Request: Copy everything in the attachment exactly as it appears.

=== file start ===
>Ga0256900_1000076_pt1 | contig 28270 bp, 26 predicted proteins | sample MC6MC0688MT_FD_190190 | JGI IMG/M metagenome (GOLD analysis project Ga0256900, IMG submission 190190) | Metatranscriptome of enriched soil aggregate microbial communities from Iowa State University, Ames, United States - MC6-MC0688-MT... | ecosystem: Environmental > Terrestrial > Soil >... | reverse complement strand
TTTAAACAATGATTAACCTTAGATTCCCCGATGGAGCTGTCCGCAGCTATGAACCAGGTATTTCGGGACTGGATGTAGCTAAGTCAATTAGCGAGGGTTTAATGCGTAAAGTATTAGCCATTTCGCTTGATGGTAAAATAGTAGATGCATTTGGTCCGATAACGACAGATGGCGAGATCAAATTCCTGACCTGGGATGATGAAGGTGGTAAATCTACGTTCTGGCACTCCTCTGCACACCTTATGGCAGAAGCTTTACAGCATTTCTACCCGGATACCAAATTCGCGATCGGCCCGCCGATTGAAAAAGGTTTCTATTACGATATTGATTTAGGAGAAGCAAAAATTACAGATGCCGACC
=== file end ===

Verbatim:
>Ga0256900_1000076_pt1 | contig 28270 bp, 26 predicted proteins | sample MC6MC0688MT_FD_190190 | JGI IMG/M metagenome (GOLD analysis project Ga0256900, IMG submission 190190) | Metatranscriptome of enriched soil aggregate microbial communities from Iowa State University, Ames, United States - MC6-MC0688-MT... | ecosystem: Environmental > Terrestrial > Soil >... | reverse complement strand
TTTAAACAATGATTAACCTTAGATTCCCCGATGGAGCTGTCCGCAGCTATGAACCAGGTATTTCGGGACTGGATGTAGCTAAGTCAATTAGCGAGGGTTTAATGCGTAAAGTATTAGCCATTTCGCTTGATGGTAAAATAGTAGATGCATTTGGTCCGATAACGACAGATGGCGAGATCAAATTCCTGACCTGGGATGATGAAGGTGGTAAATCTACGTTCTGGCACTCCTCTGCACACCTTATGGCAGAAGCTTTACAGCATTTCTACCCGGATACCAAATTCGCGATCGGCCCGCCGATTGAAAAAGGTTTCTATTACGATATTGATTTAGGAGAAGCAAAAATTACAGATGCCGACC